Total production efficiency of converting egg energy (minus residual yolk)to yolk-free hatchling is 61.6%, higher than the mean of 56.9% for all hatchling types (data from Ar et al.,1987; Pearson,1999). Thus, P. conspicillatus appears to be as efficient as columbiform, anseriform and galliform species and significantly more efficient than the three pelagic-feeding seabird species (44.8-52.5%) that were reported with low yolk-free hatchling energy densities, which is probably attributable to the prolonged incubation periods and higher degree of hatchling physiological maturity of the latter species in terms of mobility and thermogenic capacity.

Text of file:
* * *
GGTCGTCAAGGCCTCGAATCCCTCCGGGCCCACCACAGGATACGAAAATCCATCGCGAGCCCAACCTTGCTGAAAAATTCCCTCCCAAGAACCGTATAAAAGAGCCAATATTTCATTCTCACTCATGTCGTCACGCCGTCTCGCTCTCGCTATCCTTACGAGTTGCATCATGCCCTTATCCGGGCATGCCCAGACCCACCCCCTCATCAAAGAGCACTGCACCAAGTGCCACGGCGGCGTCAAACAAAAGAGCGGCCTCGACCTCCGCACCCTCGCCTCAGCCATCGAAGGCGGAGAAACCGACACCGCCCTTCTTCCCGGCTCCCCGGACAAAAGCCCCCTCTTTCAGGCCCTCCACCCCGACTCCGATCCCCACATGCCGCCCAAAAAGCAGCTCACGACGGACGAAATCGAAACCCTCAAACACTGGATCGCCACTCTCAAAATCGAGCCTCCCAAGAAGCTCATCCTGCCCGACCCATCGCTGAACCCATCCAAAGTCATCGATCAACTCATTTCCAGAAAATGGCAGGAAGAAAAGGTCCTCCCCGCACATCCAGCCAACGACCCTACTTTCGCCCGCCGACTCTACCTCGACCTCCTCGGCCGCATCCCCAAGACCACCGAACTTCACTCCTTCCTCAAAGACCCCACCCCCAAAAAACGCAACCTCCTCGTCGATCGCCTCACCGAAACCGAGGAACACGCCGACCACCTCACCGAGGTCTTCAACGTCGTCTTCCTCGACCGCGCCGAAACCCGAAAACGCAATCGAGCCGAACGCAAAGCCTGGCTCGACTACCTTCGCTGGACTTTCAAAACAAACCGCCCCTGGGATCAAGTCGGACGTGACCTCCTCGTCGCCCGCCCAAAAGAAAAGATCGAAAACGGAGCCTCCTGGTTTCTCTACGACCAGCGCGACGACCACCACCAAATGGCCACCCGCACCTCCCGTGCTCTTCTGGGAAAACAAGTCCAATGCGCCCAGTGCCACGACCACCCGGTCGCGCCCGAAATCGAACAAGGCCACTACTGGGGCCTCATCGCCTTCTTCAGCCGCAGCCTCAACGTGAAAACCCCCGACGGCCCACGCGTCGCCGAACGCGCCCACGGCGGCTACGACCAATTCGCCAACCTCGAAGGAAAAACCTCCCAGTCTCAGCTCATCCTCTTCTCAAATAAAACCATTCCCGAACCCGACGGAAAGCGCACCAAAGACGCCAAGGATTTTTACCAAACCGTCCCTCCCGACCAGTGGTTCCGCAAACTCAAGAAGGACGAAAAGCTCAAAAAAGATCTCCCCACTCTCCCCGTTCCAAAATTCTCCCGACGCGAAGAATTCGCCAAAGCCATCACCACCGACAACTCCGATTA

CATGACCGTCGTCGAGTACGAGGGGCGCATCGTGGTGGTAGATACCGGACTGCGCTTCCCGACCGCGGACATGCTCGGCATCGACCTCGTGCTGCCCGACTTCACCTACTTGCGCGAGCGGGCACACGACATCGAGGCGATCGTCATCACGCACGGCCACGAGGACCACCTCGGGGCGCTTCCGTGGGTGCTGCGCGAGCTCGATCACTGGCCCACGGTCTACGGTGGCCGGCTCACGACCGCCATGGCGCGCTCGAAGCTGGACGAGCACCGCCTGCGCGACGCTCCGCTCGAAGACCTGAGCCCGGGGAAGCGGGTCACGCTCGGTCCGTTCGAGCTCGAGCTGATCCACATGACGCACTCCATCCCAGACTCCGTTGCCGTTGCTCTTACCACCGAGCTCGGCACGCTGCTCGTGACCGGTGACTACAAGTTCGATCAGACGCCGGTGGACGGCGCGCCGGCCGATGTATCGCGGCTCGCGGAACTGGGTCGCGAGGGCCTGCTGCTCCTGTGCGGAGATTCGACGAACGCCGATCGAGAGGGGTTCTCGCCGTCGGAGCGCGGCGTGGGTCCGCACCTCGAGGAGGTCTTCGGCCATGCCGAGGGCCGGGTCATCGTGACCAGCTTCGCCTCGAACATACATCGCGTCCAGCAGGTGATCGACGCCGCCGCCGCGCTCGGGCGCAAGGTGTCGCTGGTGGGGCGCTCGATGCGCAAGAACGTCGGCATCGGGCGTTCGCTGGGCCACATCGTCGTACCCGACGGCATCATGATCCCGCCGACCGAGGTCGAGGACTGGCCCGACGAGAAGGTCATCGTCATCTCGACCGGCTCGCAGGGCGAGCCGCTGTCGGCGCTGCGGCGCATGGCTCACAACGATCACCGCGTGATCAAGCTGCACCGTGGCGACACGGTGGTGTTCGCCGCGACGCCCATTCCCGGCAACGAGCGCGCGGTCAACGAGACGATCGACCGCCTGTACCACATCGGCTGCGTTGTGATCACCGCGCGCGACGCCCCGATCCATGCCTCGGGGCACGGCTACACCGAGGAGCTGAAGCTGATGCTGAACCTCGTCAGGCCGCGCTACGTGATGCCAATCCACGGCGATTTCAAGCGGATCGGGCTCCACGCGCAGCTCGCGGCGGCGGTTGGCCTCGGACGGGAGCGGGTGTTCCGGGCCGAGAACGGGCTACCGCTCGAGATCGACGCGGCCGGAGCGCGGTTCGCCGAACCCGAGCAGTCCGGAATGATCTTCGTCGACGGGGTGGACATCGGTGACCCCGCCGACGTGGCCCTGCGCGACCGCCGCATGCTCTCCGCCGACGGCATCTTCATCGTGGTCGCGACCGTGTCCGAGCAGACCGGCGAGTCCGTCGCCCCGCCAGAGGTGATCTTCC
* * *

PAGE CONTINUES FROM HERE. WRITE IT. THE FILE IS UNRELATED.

Regression analyses of egg and hatchling composition in the present study suggest that the cost of development in pelicans varies very little,irrespective of egg size. Jones(1979) reported that fresh yolk content increases significantly with egg mass (a 3.4 g yolk increase over a 74 g increase in egg mass) in P. onocrotalus, although the relative size of the yolk decreases, as seen in other species (cited in Jones, 1979). We found that P. conspicillatus eggs differing by as much as 50 g in initial mass contained nearly the same yolk mass (both wet and dry matter), so most of the mass difference in egg size is attributable to increases in water content of the albumen fraction with increasing egg mass(Fig. 1; Table 1). Precocial species are commonly reported to invest disproportionately larger yolks and lipid stores in larger eggs, which generally hatch with higher hatchling energy densities and yolk reserves (Ricklefs et al.,1978; Birkhead,1984; Alisauskas,1986; Rohwer,1986; Arnold,1989; Østnes et al.,1997). Greater energy reserves in precocial species convey survival advantages to the mobile hatchlings. In contrast, altricial species show only weak correlations between yolk content and egg mass and generally no correlation between lipid content and egg mass(Ricklefs and Montevecchi,1979; Ricklefs,1984). An exception is Molothrus ater, which invests more yolk and energy in larger eggs (Ankney and Johnson, 1985).